Free Speech and its Enemies

Illustration representing freedom of speech.

Illustration: Brian Stauffer

In the spring of 2016, a group of Williams students invited writer and political commentator John Derbyshire to speak at the college about national identity and immigration. Williams’ president at the time, Adam Falk, canceled the event, calling Derbyshire’s provocative, often inflammatory, views “hate speech.” As Falk wrote in a letter to the campus announcing the decision, “We will not promote such speech on this campus or in our community.”

The college drew criticism—both for inviting Derbyshire and then for canceling the event. The incident and its aftermath prompted philosophy professor Steve Gerrard to develop a new course, Free Speech and Its Enemies, taught this past spring. In it, students examined a fundamental question about liberal arts education: Can the ideal of free and open inquiry coexist with a commitment to maintaining a welcoming community?

“I believe that free speech is in service of civil rights,” Gerrard says. “Because of my age, when I think of free speech, I think primarily of the civil rights movement and people being hosed down and thrown in jail for their speech, whereas many students and younger faculty consider free speech as a dog whistle of the right.”

In Gerrard’s course, students delved into issues including hate speech, press censorship, controversial art and campus controversies, including the Derbyshire incident. They read traditional philosophical texts and newsy political commentaries. Guest speakers included Will Dudley ’89, president of Washington & Lee University, who addressed the challenges of Civil War-era monuments and buildings named for confederate leaders. Fred Lawrence ’77, Phi Beta Kappa Society CEO and secretary, discussed bias crimes. And Sharifa Wright ’03, director for alumni diversity and inclusion for Williams’ Office of Alumni Relations, talked about the impact of demographic changes on college campuses.

For many students, the experience helped break down barriers and change opinions.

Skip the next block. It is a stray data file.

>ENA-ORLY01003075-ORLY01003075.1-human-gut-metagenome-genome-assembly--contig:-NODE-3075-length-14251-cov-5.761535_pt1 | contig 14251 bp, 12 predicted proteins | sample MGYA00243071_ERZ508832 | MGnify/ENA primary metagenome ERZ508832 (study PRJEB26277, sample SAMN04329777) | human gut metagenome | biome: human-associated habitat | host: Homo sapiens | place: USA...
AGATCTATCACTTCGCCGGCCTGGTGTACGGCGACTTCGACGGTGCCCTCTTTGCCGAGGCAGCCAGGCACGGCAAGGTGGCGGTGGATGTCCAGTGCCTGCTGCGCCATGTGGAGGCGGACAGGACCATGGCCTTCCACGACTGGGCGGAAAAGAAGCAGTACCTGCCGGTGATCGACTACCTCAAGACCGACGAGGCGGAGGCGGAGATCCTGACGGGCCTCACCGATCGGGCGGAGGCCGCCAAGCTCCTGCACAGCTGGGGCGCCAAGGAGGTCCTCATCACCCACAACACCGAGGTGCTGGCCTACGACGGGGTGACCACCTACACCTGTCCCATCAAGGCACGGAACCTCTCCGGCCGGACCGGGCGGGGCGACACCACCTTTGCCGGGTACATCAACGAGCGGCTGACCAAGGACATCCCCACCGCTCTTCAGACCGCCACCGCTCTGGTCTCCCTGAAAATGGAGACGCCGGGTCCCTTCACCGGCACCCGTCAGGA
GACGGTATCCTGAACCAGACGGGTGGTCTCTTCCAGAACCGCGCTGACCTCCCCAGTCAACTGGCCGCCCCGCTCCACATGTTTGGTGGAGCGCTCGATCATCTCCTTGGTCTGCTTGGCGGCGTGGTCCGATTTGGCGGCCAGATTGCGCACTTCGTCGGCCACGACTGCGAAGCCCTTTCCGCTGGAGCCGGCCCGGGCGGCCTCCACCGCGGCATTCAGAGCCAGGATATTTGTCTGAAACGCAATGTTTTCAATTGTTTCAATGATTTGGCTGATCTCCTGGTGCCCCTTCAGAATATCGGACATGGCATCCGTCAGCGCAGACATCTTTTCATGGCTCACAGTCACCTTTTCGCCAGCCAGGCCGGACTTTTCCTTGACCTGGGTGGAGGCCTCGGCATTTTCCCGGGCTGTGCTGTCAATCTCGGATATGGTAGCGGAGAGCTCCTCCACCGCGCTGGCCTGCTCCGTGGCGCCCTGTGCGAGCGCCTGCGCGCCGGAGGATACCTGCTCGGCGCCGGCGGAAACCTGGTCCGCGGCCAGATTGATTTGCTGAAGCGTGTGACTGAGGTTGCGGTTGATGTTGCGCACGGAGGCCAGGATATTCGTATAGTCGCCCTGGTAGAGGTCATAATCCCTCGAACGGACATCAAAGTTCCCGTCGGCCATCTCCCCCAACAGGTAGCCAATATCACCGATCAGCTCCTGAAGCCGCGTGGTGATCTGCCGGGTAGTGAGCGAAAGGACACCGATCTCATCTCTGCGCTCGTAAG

“People split off into political silos at Williams, and even when our differences of opinion are only a matter of degree, we rarely discuss topics we disagree about,” says Prince Hunt ’20, who plans to major in philosophy. “That wasn’t the case in this class, where we had the opportunity to hear ideas we disagreed with and find ways to respond.”

Chrisleine Temple ’19, a philosophy and political science major, began the semester certain that Falk was right to cancel a talk by a man who has described himself publicly as a “mild and tolerant racist.” Says Temple, “As an African-American, a lot of Derbyshire’s work was in direct contradiction to who I am, and I felt his words could have a terrible impact on me and other members of the community.”

By the end of the course, however, Temple’s views had shifted. “I came to recognize that I was silencing a view I didn’t agree with,” she says, quickly adding that controversial speakers should not exist in a vacuum. “We need to create a transparent and safe environment in which there can be discourse before and after such a speaker comes, when everyone has the opportunity to discuss their impact.”

Gerrard says these are just the kinds of perspectives he hoped students would get from the course. “The purpose of a Williams education is to help students acquire skills to be thriving citizens in a pluralistic democracy,” he says. “That involves learning how to confront views they find abhorrent and how to deal with that in rational ways. “Tensions between free speech and community can’t be made to disappear,” he adds. “But I hope the students came away with a more nuanced appreciation of how to negotiate the pressures.”
—Julia Munemo